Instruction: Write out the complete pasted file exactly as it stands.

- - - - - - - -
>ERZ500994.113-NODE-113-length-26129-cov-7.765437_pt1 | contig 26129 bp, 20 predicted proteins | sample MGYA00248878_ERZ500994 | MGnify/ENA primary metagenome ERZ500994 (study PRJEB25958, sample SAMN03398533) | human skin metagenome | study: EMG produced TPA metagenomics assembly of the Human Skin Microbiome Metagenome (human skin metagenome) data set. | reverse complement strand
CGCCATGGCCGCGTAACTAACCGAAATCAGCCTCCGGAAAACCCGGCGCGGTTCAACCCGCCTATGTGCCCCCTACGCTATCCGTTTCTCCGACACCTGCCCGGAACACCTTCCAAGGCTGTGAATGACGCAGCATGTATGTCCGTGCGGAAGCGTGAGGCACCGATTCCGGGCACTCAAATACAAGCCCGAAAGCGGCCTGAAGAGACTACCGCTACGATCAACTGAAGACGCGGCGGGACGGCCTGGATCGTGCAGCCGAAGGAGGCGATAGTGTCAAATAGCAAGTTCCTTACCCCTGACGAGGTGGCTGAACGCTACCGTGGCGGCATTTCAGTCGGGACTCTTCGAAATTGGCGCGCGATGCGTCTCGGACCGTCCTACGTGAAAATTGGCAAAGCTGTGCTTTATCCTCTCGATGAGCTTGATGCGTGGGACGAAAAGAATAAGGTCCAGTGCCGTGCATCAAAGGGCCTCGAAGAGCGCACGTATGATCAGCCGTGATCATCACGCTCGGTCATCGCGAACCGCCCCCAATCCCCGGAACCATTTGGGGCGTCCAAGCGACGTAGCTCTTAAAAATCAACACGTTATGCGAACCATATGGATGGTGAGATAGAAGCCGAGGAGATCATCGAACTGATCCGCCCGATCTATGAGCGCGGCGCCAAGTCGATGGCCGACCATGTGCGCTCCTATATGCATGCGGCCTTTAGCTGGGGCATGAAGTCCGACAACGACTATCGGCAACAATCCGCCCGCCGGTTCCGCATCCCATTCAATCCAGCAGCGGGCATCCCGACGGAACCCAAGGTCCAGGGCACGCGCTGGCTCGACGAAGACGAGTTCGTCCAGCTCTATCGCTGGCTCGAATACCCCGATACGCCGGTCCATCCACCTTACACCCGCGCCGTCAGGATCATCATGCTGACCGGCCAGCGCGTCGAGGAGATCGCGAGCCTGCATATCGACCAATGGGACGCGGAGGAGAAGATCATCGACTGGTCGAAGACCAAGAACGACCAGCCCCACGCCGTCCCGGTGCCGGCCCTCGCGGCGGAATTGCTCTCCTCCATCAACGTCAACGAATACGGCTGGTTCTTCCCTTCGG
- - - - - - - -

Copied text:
>ERZ500994.113-NODE-113-length-26129-cov-7.765437_pt1 | contig 26129 bp, 20 predicted proteins | sample MGYA00248878_ERZ500994 | MGnify/ENA primary metagenome ERZ500994 (study PRJEB25958, sample SAMN03398533) | human skin metagenome | study: EMG produced TPA metagenomics assembly of the Human Skin Microbiome Metagenome (human skin metagenome) data set. | reverse complement strand
CGCCATGGCCGCGTAACTAACCGAAATCAGCCTCCGGAAAACCCGGCGCGGTTCAACCCGCCTATGTGCCCCCTACGCTATCCGTTTCTCCGACACCTGCCCGGAACACCTTCCAAGGCTGTGAATGACGCAGCATGTATGTCCGTGCGGAAGCGTGAGGCACCGATTCCGGGCACTCAAATACAAGCCCGAAAGCGGCCTGAAGAGACTACCGCTACGATCAACTGAAGACGCGGCGGGACGGCCTGGATCGTGCAGCCGAAGGAGGCGATAGTGTCAAATAGCAAGTTCCTTACCCCTGACGAGGTGGCTGAACGCTACCGTGGCGGCATTTCAGTCGGGACTCTTCGAAATTGGCGCGCGATGCGTCTCGGACCGTCCTACGTGAAAATTGGCAAAGCTGTGCTTTATCCTCTCGATGAGCTTGATGCGTGGGACGAAAAGAATAAGGTCCAGTGCCGTGCATCAAAGGGCCTCGAAGAGCGCACGTATGATCAGCCGTGATCATCACGCTCGGTCATCGCGAACCGCCCCCAATCCCCGGAACCATTTGGGGCGTCCAAGCGACGTAGCTCTTAAAAATCAACACGTTATGCGAACCATATGGATGGTGAGATAGAAGCCGAGGAGATCATCGAACTGATCCGCCCGATCTATGAGCGCGGCGCCAAGTCGATGGCCGACCATGTGCGCTCCTATATGCATGCGGCCTTTAGCTGGGGCATGAAGTCCGACAACGACTATCGGCAACAATCCGCCCGCCGGTTCCGCATCCCATTCAATCCAGCAGCGGGCATCCCGACGGAACCCAAGGTCCAGGGCACGCGCTGGCTCGACGAAGACGAGTTCGTCCAGCTCTATCGCTGGCTCGAATACCCCGATACGCCGGTCCATCCACCTTACACCCGCGCCGTCAGGATCATCATGCTGACCGGCCAGCGCGTCGAGGAGATCGCGAGCCTGCATATCGACCAATGGGACGCGGAGGAGAAGATCATCGACTGGTCGAAGACCAAGAACGACCAGCCCCACGCCGTCCCGGTGCCGGCCCTCGCGGCGGAATTGCTCTCCTCCATCAACGTCAACGAATACGGCTGGTTCTTCCCTTCGG